Best Throwing Games Ever: Super Monkey Ball on GameCube - article

Best Throwing Games Ever: Super Monkey Ball on GameCube - article
From Duck Hunt to The Legend of Zelda: Breath of the Wild, Nintendo is the undisputed queen of launch titles. The releases of two of its consoles have been accompanied by Super Mario World and Super Mario 64, two of the greatest video games ever produced while Wii Sports is the fourth best-selling title of all time. Therefore it is delightfully ironic that the best GameCube launch title was not produced by Nintendo but by its historical rival: Sega. It was, in effect, one of Sega's first products as a third-party publisher. Vengeance? Truce? In any case it was bizarre.

The title in question was the port of an arcade rather unknown to the masses that was played with a banana-shaped joystick. It was a creation of Toshihiro Nagoshi: one of the greatest exponents of Sega's arcade and glittering aesthetic, the same seen in Daytona USA. Over the next few years, Nagoshi became one of the mainstays of the beloved and celebrated Yakuza series. We're talking, of course, about 2001's Super Monkey Ball.

Watch on YouTube. In Super Monkey Ball, you control the cartoon version of a monkey in a two-tone, slightly opaque ball to lead it to a goal. Levels are abstract assemblages of platforms floating in space. There is only one way to issue commands: via the analog stick. The key thing to understand about Super Monkey Ball is that you don't control the monkey (or the ball), you control the level. You try to move the game world in order to make the monkey move in the desired direction. It's like a surreal labyrinth or an inverted version of Marble Madness. The score is defined by the number of bananas harvested and the time to complete the various levels. And that's all there is to it.

This incredibly basic premise combined with bright, light and fun aesthetics paint the picture of a title of rare precision and purity. The physics and controls are excellent and went great with the GameCube controller, thanks to the notches placed every 45 ° on the circumference of its analog stick. It is a classic arcade game but it is also a product capable of kidnapping for many hours due to its simple but undeniably deep and fascinating design.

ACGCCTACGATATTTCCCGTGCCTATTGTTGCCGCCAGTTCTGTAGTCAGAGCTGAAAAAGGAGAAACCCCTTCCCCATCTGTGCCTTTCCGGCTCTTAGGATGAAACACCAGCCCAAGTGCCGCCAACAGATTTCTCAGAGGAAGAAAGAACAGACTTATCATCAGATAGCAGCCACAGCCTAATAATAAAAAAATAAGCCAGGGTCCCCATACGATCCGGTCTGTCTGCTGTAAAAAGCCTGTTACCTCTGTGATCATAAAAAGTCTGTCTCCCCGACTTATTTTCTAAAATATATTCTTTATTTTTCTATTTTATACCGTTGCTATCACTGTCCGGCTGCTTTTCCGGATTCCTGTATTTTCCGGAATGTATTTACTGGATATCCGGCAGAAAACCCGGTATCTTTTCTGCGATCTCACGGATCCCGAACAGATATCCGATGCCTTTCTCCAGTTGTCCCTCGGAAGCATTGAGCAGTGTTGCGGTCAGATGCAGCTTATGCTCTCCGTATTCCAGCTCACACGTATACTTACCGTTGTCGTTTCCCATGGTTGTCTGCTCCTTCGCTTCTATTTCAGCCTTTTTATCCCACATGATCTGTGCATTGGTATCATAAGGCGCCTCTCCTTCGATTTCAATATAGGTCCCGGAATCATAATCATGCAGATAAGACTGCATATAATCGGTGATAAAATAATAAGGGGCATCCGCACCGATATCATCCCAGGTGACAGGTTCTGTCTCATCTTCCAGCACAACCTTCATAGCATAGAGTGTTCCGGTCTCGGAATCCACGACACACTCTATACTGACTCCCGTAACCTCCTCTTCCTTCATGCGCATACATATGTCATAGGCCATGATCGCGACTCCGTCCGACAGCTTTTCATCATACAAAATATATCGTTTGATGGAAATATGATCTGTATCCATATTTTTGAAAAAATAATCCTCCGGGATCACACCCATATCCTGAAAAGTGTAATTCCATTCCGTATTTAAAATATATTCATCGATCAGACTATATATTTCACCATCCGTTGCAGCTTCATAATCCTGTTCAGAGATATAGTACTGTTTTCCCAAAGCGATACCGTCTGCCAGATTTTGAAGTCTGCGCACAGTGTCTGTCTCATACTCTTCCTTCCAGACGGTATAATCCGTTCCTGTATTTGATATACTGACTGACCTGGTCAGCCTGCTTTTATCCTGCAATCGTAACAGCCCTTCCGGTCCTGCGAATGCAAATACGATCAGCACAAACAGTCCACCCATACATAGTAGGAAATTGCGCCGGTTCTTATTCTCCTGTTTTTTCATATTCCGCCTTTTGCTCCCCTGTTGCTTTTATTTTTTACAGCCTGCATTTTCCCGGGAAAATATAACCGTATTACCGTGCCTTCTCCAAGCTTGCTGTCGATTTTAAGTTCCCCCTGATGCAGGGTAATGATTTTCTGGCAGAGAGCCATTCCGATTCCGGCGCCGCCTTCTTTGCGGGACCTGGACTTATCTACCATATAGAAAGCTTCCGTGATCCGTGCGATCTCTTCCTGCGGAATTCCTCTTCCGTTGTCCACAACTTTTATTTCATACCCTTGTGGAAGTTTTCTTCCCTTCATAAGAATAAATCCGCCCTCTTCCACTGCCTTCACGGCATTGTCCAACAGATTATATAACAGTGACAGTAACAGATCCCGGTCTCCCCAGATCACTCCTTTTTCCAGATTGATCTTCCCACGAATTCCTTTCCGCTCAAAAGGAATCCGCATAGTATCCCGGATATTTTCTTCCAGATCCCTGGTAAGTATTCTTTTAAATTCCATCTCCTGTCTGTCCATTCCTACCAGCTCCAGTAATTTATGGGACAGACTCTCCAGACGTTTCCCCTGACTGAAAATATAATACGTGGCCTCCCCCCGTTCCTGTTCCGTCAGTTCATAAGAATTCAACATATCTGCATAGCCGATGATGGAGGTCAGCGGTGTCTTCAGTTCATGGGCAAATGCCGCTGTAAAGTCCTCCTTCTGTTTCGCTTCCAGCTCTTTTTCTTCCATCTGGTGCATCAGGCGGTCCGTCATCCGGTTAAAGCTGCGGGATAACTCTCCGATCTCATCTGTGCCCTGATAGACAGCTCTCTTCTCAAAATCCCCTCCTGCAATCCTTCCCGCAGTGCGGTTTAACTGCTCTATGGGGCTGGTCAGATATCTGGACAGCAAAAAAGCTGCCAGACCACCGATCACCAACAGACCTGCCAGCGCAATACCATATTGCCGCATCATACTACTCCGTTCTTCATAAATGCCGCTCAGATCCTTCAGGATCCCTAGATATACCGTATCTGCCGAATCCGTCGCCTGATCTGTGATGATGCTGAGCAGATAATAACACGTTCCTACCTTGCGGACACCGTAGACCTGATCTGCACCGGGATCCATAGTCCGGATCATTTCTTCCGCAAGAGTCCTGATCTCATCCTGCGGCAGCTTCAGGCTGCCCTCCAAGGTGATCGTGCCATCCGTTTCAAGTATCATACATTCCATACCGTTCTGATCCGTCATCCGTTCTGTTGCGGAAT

Some levels even required not only a strong mechanical skill but represented authentic tests. of resolve, confidence and, in certain cases, of faith. The famous Advanced Level 11 is modeled after the shapes of a guitar, with five linear paths (the strings) leading to the goals. The difficulty is given by the decreasing thickness of the strings themselves that pass from the dimension of 1.0 to that of 0.1 (the latter is so thin that it occupies about one or two pixels in width). Deep down we know that all we have to do is position ourselves on the line and keep the stick pointed straight ahead without moving it in the slightest to reach the finish line. Yet at first glance it seems impossible, at least until the conclusion is reached that it is only the mental perspective that is wrong.

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What gave Super Monkey Ball its longevity and made it a viral hit was its excellent suite of minigames. These included Monkey Bowling (possibly the best bowling game around until the arrival of Wii Sports) and the indelible Monkey Target, a sort of hybrid of ski jumping and gliding where landing spots had to be chosen carefully. They are still some of the best party games ever!

The main game, however, is etched so intensely in our muscle memory that we could take controllers and complete a level perfectly even 19 years later. A similar result can only be obtained from a game whose internal logic is crystal clear and whose execution is as shiny and sharp as diamond. Delivering such a game at the launch of a new console (or, indeed, at any other time) is a truly incredible feat.

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